13

Soft Science

cookie baking tips

For soft cookie batches, follow these helpful techniques...

  1. Instead of granulated sugar, use honey. Honey is highly compatible to moisture​. Honey will lend a helping hand in keeping your cookies soft.
  2. Bake the cookies at a consistent temperature of 375 degrees. 
  3. Remove the cookies a few minutes before the requested time the recipe calls for. 
14

Nice & Crispy 

cookie baking tips

My personal favorite cookie texture is soft, but not everyone wants soft and chewy. Even if you are in the soft cookie camp with me, you still may have family of friends who enjoy a little crisp to their cookie. So as to not to leave anyone out, we have tips for crisp cookie lovers too.

If crispy cookies are your end game, then sugar needs attention. The higher the amount of sugar, the crispier the sugar will come out. Sugar slows down the cookies ability to set up. In other words, cookies with more sugar will spread, and spread faster.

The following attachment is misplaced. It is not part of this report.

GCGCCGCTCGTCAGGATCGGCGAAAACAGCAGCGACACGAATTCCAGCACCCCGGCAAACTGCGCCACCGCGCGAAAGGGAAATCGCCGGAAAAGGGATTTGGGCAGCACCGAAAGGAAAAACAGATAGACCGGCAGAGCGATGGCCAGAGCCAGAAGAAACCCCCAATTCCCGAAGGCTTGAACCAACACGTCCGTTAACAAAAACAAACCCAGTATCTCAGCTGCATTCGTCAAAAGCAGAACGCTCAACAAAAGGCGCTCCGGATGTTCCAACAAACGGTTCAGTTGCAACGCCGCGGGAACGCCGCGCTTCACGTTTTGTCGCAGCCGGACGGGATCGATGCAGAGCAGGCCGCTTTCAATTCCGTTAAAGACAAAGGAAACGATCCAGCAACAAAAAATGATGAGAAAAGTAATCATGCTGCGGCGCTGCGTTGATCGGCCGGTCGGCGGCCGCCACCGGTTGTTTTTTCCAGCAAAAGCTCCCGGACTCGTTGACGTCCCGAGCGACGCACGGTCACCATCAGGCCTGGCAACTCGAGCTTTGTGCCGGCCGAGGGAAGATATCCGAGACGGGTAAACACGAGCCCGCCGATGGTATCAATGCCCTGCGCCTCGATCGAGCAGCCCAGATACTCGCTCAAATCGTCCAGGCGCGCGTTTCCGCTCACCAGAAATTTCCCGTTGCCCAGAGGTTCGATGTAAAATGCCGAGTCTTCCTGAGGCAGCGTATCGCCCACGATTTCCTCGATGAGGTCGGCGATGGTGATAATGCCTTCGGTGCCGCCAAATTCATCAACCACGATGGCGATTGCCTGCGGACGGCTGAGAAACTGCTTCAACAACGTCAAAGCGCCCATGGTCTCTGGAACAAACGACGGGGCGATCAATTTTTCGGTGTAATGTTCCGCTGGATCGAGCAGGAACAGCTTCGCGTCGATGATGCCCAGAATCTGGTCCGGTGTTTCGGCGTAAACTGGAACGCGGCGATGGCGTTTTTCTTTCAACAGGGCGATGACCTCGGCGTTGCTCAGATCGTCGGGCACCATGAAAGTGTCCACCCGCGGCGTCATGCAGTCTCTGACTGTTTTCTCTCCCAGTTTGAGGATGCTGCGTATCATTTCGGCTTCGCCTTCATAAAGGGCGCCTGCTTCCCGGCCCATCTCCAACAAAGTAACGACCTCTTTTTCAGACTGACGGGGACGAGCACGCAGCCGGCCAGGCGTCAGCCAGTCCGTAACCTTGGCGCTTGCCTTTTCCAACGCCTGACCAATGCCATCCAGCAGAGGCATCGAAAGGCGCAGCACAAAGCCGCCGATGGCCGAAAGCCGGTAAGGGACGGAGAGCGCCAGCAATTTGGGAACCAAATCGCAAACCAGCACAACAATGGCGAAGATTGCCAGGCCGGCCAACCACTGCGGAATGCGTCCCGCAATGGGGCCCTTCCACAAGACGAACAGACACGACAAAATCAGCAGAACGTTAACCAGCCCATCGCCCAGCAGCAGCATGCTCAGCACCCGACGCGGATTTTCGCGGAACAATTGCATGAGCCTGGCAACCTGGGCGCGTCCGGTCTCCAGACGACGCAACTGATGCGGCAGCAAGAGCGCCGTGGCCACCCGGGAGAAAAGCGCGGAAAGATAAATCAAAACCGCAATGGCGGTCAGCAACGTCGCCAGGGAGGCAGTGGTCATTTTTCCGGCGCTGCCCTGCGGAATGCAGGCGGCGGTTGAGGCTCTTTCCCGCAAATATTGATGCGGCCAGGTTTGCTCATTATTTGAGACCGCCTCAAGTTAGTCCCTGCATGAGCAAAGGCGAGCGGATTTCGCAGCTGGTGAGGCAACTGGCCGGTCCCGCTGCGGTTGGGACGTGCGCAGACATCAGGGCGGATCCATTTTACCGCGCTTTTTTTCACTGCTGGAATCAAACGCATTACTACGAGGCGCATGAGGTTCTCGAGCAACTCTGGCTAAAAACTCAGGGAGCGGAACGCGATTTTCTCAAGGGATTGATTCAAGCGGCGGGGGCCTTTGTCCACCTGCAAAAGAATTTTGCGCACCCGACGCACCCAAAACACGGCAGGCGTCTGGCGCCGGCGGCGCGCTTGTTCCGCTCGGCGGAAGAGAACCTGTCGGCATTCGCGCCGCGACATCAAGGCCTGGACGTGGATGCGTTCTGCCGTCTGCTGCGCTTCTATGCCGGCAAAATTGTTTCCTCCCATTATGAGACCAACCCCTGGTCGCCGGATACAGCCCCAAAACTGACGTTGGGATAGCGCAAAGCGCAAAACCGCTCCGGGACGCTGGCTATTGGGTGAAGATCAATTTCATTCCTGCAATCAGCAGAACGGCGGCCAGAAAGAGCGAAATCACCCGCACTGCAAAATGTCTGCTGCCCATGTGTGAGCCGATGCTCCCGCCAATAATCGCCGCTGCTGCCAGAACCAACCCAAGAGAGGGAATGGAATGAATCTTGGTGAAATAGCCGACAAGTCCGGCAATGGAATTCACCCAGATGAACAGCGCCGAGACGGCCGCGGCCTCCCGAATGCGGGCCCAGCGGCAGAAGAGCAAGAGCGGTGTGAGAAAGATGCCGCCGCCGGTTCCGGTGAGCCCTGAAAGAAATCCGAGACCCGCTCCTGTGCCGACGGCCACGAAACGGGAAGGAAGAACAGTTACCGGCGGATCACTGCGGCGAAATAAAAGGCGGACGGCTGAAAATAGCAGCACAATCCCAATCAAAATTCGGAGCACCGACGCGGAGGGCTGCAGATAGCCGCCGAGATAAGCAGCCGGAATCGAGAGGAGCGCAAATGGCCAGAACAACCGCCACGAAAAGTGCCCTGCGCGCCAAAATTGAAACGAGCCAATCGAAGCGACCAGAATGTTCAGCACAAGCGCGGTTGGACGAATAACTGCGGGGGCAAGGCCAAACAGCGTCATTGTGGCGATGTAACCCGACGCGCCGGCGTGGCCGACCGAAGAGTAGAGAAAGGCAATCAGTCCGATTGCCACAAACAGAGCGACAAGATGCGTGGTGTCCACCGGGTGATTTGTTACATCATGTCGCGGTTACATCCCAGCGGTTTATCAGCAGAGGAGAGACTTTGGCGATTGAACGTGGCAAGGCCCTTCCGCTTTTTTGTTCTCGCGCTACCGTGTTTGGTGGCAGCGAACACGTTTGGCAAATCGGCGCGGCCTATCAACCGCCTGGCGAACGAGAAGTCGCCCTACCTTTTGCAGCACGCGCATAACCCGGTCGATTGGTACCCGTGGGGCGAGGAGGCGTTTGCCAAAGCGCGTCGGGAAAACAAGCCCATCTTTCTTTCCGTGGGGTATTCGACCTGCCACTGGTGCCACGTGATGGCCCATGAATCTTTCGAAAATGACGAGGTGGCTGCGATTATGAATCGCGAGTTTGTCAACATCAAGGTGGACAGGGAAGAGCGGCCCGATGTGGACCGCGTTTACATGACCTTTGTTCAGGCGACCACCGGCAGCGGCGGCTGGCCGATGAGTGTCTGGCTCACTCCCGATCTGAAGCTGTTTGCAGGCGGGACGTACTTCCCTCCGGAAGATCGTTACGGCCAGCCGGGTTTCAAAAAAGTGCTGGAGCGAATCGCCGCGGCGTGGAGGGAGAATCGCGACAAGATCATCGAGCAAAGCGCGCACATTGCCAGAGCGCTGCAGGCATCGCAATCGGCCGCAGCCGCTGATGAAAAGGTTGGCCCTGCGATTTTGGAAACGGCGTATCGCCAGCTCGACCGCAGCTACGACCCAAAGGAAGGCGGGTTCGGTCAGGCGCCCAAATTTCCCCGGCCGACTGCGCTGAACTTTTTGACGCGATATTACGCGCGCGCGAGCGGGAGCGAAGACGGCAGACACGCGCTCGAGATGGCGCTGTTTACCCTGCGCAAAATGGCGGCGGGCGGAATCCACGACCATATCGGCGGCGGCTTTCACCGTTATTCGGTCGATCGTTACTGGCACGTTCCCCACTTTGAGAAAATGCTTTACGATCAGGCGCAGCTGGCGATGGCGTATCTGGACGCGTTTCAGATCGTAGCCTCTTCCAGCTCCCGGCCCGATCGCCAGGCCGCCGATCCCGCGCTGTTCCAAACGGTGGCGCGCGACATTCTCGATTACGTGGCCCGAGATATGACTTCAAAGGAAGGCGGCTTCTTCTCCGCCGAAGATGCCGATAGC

Sugar also holds moisture, keeping the moisture from steaming. Steam makes the cookies soft. Naturally, less steam will mean less soft and more crisp cookies. 

Oven temperatures also need monitoring. ​Bake the batches at 350 degrees over a slow period of time until the cookies are lightly browned. The slow process at the temperature specified will allow the cookies to dry as they bake. The result will yield nice, crispy cookies. 

15

Storage 

cookie baking tips

Although a cute cookie jar with a sealable lid is a nice addition to any kitchen counter top, it isn't mandatory for proper cookie storage. A plastic bag or container works just as well as the glass or ceramic jars. Just be sure the bags seal tightly. Try to remove as much air as possible before sealing so the cookies stay fresh longer.